OAKLAND -- The second in a series of three reports aimed at improving police work in Oakland recommends the department sharply reduce the number of service calls that get dispatched to patrol officers.
With Oakland police already burdened with the state's highest rate of service calls per officer, consultant Robert Wasserman wrote that a 30 percent reduction was needed to help patrol officers proactively fight crime and respond more quickly to the most urgent 911 calls.
Too often officers are "running from call to call, often outside the neighborhood beat to which they are assigned," Wasserman wrote in a 39-page report released Friday.
Oakland officials turned to Wasserman, one of the nation's highest-profile police consultants, in late 2012 as the city was enduring a second consecutive year of surging crime rates. Wasserman, in turn, enlisted famed lawman William Bratton to join his team. Bratton issued the team's first report in May, recommending that the city create geographically based investigative units to better respond to burglaries and robberies and make major changes in the city's weekly crime-data-crunching meetings.
In December, Wasserman is slated to release a citywide crime-fighting plan that spells out how other city departments can help police reduce crime.
The three reports, which cost a combined $350,000, come as the city is embarking on a search for a permanent police chief, who city officials say should be selected by March.
Wasserman had harped on Oakland's high number of service calls and long response times during several community meetings held earlier this year. The issue was also a centerpiece of former Chief Anthony Batts' strategic plan for the department. Batts' report, also prepared by an outside consultant, found that it took Oakland police just under 15 minutes to respond to high-priority calls -- more than double the average time at comparable California cities.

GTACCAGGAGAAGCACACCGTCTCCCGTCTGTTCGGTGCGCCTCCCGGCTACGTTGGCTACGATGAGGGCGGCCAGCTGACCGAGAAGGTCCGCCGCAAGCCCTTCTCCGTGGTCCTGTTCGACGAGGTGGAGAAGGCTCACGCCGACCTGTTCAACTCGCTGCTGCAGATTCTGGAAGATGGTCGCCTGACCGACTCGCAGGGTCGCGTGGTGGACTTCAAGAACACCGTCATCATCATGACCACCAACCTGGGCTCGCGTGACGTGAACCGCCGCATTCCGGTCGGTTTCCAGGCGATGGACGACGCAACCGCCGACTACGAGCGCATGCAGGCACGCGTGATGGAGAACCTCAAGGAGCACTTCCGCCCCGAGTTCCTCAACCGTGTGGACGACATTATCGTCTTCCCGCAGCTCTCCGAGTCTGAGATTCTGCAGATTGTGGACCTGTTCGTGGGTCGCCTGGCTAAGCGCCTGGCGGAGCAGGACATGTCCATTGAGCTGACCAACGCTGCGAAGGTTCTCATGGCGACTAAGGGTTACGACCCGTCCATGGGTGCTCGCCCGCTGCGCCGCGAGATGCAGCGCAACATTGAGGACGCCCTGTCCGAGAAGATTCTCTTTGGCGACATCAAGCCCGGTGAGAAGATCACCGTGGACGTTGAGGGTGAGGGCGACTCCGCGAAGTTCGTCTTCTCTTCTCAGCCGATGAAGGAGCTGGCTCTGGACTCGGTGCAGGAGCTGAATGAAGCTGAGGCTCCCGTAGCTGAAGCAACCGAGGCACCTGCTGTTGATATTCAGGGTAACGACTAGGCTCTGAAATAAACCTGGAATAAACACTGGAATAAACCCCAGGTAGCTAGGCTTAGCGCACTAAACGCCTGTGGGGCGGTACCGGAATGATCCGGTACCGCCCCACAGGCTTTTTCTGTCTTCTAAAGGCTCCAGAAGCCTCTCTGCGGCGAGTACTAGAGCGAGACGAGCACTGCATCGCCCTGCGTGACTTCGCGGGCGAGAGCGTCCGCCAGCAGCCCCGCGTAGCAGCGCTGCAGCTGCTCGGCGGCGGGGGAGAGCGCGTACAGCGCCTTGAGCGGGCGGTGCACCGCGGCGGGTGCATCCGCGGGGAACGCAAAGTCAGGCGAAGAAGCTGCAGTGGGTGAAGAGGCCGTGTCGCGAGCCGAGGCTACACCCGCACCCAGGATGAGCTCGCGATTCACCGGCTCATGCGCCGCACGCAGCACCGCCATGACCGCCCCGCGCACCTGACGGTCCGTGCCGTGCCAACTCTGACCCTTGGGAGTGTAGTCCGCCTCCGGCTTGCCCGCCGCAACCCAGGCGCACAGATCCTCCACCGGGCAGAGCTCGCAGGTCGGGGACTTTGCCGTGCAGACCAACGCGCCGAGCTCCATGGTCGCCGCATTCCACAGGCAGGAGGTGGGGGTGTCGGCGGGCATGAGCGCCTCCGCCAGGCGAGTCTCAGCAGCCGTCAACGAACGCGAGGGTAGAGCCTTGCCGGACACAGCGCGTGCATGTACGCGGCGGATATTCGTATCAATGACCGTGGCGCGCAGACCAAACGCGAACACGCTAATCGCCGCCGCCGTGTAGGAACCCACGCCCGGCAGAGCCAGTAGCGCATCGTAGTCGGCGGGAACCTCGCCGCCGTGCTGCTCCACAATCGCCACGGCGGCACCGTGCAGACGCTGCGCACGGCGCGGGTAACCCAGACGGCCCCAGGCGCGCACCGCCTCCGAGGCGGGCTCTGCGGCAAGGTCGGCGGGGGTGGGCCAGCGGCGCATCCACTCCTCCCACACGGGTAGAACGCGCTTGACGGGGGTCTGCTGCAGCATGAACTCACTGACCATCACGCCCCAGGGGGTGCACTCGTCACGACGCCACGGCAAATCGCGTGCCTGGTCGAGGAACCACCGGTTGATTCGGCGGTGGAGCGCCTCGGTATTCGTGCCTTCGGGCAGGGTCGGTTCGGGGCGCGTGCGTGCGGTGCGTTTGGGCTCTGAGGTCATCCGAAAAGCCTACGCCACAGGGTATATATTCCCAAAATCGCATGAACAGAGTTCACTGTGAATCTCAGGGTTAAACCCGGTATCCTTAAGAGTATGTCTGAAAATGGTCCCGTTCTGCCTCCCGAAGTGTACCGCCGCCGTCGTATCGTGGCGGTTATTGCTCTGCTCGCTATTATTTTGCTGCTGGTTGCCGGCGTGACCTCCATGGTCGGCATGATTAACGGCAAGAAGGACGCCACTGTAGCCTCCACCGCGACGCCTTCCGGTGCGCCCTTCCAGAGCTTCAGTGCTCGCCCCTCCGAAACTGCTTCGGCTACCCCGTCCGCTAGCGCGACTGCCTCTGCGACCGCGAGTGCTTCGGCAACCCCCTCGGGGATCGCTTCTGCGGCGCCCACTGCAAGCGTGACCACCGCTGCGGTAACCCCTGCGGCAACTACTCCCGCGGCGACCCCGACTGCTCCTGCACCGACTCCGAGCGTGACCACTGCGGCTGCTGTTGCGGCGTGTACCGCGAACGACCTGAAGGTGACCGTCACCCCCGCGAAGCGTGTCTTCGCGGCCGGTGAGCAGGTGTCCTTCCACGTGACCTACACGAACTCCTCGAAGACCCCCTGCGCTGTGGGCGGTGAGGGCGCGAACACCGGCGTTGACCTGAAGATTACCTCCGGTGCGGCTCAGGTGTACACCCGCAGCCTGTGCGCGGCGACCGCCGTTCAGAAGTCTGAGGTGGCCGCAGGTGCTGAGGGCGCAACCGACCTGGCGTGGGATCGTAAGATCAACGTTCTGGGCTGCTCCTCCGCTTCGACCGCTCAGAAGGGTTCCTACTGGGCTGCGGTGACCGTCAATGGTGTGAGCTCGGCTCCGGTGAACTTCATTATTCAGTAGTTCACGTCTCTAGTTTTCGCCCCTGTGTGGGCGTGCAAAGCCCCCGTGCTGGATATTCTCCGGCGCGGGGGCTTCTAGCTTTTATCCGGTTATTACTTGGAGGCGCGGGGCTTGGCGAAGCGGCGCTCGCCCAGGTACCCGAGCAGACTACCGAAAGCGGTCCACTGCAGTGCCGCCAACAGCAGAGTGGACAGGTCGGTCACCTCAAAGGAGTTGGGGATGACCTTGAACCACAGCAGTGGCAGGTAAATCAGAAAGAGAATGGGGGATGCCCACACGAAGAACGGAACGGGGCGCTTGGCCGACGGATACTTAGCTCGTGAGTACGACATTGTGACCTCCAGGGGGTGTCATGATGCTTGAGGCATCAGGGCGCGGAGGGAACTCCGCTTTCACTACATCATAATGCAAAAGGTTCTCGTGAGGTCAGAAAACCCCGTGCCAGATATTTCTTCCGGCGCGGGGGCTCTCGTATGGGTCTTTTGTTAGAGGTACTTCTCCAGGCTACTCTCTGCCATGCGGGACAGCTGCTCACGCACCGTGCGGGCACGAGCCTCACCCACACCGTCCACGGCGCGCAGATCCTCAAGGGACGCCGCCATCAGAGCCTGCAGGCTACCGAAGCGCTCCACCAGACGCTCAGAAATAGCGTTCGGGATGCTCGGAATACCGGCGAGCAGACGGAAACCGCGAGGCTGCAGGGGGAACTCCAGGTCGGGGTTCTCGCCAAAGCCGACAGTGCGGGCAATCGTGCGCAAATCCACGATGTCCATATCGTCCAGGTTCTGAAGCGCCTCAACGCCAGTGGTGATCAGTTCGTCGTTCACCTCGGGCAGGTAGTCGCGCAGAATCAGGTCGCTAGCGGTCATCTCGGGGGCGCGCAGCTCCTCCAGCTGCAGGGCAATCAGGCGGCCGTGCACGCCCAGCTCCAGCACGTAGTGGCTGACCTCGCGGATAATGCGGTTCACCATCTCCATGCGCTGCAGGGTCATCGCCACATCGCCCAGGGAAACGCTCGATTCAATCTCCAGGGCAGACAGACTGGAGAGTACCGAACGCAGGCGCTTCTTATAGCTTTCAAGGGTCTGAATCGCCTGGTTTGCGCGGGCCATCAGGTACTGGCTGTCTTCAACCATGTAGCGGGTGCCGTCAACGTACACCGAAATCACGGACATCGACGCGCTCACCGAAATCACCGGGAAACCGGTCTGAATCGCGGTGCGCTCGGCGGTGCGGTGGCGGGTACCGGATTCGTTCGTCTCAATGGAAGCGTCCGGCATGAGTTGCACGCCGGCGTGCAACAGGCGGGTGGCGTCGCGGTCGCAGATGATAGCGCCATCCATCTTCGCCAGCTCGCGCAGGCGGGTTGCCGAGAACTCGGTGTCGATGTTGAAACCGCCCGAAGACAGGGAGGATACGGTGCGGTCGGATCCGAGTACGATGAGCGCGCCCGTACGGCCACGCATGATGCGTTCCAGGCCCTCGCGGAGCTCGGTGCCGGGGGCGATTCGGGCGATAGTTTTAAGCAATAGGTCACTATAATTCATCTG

Wasserman recommended assigning injured officers to respond to certain types of service calls via telephone and expanding the types of calls that can be reported online. He also recommended freeing 911 dispatchers from taking calls from police officers about administrative matters so that they could answer service calls more quickly.
The police department is also still in the process of hiring 20 police technicians who will be assigned to respond to nonemergency calls such as burglary reports, Assistant Chief Paul Figueroa said. The department will conduct extensive public outreach before changing any policies on responding to service calls, he added.
Wasserman's report was mostly devoid of statistics. Many of the recommendations focused on improving community relations and cementing the shift to decentralizing power to five newly created policing districts.
He wrote that police recruits should meet with community mentors and be required to write about their discussions so they have a "sense of how (the) community views policing and how their actions can determine the level of support police receive from (the) community."
Wasserman also recommended that officers attend more community meetings, that the department set up community-based intervention teams to deal with mental-health-related incidents, and that district captains get oversight of the city's neighborhood service coordinators.
Figueroa said commanders are still discussing which of the recommendations can be implemented right away given the department's staffing constraints. "We have to go through it and do some real strategic thinking given their recommendations," he said.
In response to Bratton's report, the department established the police districts in June and set up district investigative teams. Each district now has a dedicated robbery investigator, and the department now has three dedicated burglary investigators -- up from less than one.
Crime has dipped in Oakland since the rollout of the police districts. Compared to last year, major crimes are essentially flat and violent crime is up slightly as the strong increase in robberies has more than offset drops in homicides, assaults and rapes.
Contact Matthew Artz at 510-208-6435.